[Credit: Angela Chiu]

American collector Lisette Christiansen and Thai physician Santi Viboonmongkol, who both keep collections in the US, intend to return 38 prehistoric artefacts, including Baan Chiang pottery, to the government.


Source: The Nation [November 07, 2018]



TANN



Archive


Prehistoric Rock Art, Tullie House Museum and Gallery, Carlisle, Cumbria, 4.11.18.


Prehistoric Rock Art, Tullie House Museum and Gallery, Carlisle, Cumbria, 4.11.18.


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Roman Religious Sacrificial Kit, Tullie House Museum and Gallery, Carlisle, Cumbria,...




Roman Religious Sacrificial Kit, Tullie House Museum and Gallery, Carlisle, Cumbria, 4.11.18.


Needing to sacrifice the odd animal to honour the Gods whilst you are on the move? Then this kit may be just the thing. A decorated container for the blood, a sharp knife for the deadly deed and a small flask for washing those hands or anointing with oil. Ideal for appeasing the all powerful whilst travelling light.


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HiPOD (9 November 2018): Pitted Material and Mounds in Chryse…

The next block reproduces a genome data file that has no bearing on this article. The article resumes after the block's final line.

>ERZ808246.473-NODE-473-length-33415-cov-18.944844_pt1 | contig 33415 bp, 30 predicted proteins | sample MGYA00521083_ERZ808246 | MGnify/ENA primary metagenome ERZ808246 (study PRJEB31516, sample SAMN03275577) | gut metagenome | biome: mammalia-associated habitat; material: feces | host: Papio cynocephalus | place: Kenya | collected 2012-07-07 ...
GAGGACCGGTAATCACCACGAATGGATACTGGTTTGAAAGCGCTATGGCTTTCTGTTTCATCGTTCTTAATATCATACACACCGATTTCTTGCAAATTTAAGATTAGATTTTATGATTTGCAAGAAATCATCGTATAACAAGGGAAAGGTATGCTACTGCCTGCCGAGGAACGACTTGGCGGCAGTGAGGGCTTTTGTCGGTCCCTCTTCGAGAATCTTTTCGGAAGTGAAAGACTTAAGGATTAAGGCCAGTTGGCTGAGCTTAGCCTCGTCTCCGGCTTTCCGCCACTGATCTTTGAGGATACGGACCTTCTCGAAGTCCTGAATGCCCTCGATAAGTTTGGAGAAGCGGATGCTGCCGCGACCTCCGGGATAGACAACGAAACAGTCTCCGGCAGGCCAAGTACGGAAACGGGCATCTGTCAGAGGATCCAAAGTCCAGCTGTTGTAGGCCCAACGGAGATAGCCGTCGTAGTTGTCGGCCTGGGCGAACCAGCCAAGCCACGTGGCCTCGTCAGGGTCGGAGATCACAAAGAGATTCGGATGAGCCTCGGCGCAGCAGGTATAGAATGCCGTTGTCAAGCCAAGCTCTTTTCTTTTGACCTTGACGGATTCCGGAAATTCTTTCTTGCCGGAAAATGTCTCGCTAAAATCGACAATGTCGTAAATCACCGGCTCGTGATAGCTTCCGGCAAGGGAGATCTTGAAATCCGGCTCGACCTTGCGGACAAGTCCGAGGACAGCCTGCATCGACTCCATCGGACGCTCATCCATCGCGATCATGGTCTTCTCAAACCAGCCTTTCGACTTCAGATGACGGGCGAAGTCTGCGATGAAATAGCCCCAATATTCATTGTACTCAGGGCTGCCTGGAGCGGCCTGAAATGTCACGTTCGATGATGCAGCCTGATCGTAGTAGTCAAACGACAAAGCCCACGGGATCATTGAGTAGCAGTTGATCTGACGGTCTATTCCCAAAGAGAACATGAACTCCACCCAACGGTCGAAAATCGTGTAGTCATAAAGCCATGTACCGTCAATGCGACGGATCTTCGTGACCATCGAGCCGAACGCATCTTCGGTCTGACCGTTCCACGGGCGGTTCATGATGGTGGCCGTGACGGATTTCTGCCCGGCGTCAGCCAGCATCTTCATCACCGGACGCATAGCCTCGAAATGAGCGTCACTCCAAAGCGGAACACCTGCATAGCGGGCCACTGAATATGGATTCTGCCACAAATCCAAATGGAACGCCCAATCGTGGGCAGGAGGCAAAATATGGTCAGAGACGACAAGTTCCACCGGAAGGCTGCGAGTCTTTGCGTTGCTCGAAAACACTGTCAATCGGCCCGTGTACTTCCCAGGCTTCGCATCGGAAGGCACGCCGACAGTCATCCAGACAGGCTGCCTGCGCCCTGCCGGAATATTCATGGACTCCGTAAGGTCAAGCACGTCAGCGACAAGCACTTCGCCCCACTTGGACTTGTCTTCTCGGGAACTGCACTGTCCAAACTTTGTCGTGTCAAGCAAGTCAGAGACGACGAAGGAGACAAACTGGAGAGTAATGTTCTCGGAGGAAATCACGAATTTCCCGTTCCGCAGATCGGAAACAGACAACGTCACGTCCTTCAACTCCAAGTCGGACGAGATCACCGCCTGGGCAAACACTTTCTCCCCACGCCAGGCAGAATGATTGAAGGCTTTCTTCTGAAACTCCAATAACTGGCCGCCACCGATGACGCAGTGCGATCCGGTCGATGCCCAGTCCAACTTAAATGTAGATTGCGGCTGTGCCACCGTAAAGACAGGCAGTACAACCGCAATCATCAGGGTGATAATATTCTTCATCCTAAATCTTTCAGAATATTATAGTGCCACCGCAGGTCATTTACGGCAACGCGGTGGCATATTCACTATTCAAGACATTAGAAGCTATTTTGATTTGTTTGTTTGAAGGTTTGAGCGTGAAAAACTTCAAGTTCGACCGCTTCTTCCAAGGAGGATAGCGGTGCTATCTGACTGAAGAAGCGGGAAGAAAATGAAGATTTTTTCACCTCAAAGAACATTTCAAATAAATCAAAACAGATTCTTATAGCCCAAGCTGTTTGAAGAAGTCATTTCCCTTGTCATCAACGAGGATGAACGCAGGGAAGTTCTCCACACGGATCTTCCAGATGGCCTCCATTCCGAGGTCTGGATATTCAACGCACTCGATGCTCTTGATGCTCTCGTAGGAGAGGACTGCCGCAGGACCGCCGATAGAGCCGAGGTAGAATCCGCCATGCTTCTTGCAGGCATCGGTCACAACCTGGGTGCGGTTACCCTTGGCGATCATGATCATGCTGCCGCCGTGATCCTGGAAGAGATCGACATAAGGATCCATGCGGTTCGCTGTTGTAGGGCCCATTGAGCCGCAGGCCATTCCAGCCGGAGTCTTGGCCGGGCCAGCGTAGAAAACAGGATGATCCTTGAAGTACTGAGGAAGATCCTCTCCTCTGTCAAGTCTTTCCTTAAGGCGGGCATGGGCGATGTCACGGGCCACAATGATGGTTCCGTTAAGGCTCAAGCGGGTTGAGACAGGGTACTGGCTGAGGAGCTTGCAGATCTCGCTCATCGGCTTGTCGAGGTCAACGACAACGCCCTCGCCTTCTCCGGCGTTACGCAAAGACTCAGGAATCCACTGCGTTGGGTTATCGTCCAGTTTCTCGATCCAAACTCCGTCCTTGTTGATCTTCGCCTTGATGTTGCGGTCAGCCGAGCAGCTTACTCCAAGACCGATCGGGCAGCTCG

HiPOD (9 November 2018): Pitted Material and Mounds in Chryse Planitia


   – This rough-looking material has many meter-length pits. What exactly is this stuff? Chryse Planitia shows evidence of water erosion in the past, and is the bottom end for many outflow channels from the southern highlands as well as from Valles Marineris and the flanks of the Tharsis bulge. (316 km above the surface. Black and white is less than 5 km across; enhanced color is less than 1 km.)


NASA/JPL/University of Arizona


Oxia Planum favoured for ExoMars surface mission


ESA & ROSCOSMOS – ExoMars Mission patch.


9 November 2018


The ExoMars Landing Site Selection Working Group has recommended Oxia Planum as the landing site for the ESA-Roscosmos rover and surface science platform that will launch to the Red Planet in 2020.